BEIJING — The Kushner family came to the United States as refugees, worked hard and made it big — and if you invest in Kushner properties, so can you.
That was the message delivered Saturday by White House senior adviser Jared Kushner’s sister Nicole Kushner Meyer to a ballroom full of wealthy Chinese investors in Beijing.
Over several hours of slide shows and presentations, representatives from the Kushner family business urged Chinese citizens gathered at a Ritz-Carlton hotel to consider investing hundreds of thousands of dollars in a New Jersey luxury apartment complex that would help them secure what’s known as an investor visa.
The potential investors were advised to invest sooner rather than later in case visa rules change under the Trump administration. “Invest early, and you will invest under the old rules,” one speaker said.
The tagline on a brochure for the event: “Invest $500,000 and immigrate to the United States.”
And the highlight of the afternoon was Meyer, a principal for the company, who was introduced in promotional materials as Jared’s sister.
The event underscores the extent to which Kushner’s private business interests have the potential to collide with his powerful role as a top official in his father-in-law’s White House, particularly when it comes to China, where Kushner has become a crucial diplomatic channel between Beijing and the new administration.
While Kushner has reported divesting from elements of the family business, including the specific project that his sister pitched in Beijing, the session Saturday demonstrated that the company is perceived as enjoying close ties to the Trump administration. Ethics laws prohibit government officials from profiting personally from their public-sector work.
Watchdogs and ethics experts on Saturday criticized the Beijing event as an attempt to cash in on Kushner’s newfound proximity to power.
“It’s incredibly stupid and highly inappropriate,” said Richard Painter, the former chief White House ethics lawyer in President George W. Bush’s administration, who has become a vocal critic of the Trump administration. “They clearly imply that the Kushners are going to make sure you get your visa. . . . They’re [Chinese applicants] not going to take a chance. Of course they’re going to want to invest.”
Among the wealthy elites in China, family, business and politics are all deeply intertwined. Every branch of the Communist Party, every province and city often operate as a fiefdom for those in power, allowing leaders special, lucrative access to policy, land and government contracts. There is even a name for second-generation sons and daughters of wealthy business executives and government officials — such as Ivanka Trump and Jared Kushner — who have access to power through family ties. They are called “fuerdai.”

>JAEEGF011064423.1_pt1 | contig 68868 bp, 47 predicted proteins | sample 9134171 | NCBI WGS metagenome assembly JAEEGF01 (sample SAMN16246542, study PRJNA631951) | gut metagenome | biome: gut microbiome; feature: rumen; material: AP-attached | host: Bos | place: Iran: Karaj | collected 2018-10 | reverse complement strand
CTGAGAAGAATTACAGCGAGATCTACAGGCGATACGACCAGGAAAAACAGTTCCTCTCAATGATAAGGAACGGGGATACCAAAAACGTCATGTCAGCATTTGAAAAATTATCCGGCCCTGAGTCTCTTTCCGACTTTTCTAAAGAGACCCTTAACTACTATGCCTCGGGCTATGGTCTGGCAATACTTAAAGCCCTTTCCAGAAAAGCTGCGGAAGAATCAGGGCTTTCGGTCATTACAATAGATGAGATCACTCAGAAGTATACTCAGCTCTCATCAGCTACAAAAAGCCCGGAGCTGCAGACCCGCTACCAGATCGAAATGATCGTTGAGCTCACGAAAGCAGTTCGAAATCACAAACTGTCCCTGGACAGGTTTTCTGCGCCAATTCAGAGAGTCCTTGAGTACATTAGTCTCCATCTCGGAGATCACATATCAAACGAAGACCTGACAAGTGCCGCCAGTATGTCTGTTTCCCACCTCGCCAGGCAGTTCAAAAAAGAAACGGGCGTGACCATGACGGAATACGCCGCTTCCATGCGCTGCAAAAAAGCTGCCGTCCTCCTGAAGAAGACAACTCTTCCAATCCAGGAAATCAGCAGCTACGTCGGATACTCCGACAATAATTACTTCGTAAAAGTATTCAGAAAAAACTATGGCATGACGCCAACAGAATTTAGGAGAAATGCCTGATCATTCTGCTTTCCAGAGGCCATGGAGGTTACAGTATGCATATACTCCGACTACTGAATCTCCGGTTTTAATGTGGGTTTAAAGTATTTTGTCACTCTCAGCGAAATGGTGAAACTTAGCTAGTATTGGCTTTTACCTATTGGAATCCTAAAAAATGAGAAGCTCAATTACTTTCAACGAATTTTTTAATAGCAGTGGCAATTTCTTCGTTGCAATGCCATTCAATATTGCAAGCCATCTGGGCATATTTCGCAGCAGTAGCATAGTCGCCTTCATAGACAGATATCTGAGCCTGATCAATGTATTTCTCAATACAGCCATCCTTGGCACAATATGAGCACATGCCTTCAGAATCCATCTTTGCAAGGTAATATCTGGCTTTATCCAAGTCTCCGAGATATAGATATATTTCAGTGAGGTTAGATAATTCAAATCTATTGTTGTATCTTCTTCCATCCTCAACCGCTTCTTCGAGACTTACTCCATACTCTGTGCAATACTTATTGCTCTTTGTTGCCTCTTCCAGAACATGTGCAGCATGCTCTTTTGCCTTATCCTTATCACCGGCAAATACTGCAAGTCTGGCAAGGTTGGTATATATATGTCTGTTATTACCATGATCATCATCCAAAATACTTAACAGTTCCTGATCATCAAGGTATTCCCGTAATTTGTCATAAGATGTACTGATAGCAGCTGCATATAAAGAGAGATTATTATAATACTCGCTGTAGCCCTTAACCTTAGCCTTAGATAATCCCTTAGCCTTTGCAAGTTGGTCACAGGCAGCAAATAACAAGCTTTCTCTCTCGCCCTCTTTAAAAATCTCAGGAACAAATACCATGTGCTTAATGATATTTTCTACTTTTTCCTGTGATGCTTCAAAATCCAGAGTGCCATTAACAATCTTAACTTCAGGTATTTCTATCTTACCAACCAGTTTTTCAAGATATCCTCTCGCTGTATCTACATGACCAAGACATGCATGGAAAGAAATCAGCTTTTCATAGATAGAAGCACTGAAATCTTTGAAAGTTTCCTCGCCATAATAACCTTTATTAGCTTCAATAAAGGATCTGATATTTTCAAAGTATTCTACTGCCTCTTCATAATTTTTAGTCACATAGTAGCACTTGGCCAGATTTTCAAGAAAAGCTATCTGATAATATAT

The EB-5 immigrant investor visa program that Meyer discussed Saturday allows rich foreign investors who are willing to plunk down large investments in U.S. projects that create jobs to apply to immigrate to the United States.
The EB-5 program has been criticized by members of Congress from both parties who have said the program in essence sells visas to the wealthiest foreigners.
The program has been extremely popular among rich Chinese, who call it the “golden visa” and are eager to get their families — and their wealth — out of the country. The fact that some use it to move their money out illegally, however, has made the program unpopular with the Chinese authorities.
Saturday’s event in Beijing was hosted by the Chinese company Qiaowai, which connects U.S. companies with Chinese investors. Qiaowai is working with the Kushner company to secure funding for Kushner 1, the New Jersey project presented to investors, also known as One Journal Square. Promotional materials tout the buildings’ proximity to Manhattan and note that the project will create more than 6,000 jobs.
“This project has stable funding, creates sufficient jobs and guarantees the safety of investors’ money,” one description reads.
Although there was no visible reference to Trump, the materials noted the Kushner family’s “celebrity” status.
White House officials declined to comment. A spokesman for the Kushner company also declined to comment.
Kushner’s personal financial disclosure form reflects that he divested his interest in K One Journal Square LLC. The form described the asset as undeveloped real estate in Jersey City. Because the asset was already divested, Kushner’s filing does not reflect its estimated value. But he did report between $1 million and $5 million in income connected to the project.
At Saturday’s event, attendee Wang Yun, a Chinese investor, said the Kushner family’s ties to Trump were an obvious part of the project’s appeal.
“Even though this is the project of the son-in-law’s family, of course it is still affiliated,” Wang said.
Full article: In a Beijing ballroom, Kushner family pushes $500,000 ‘investor visa’ to wealthy Chinese (Washington Post)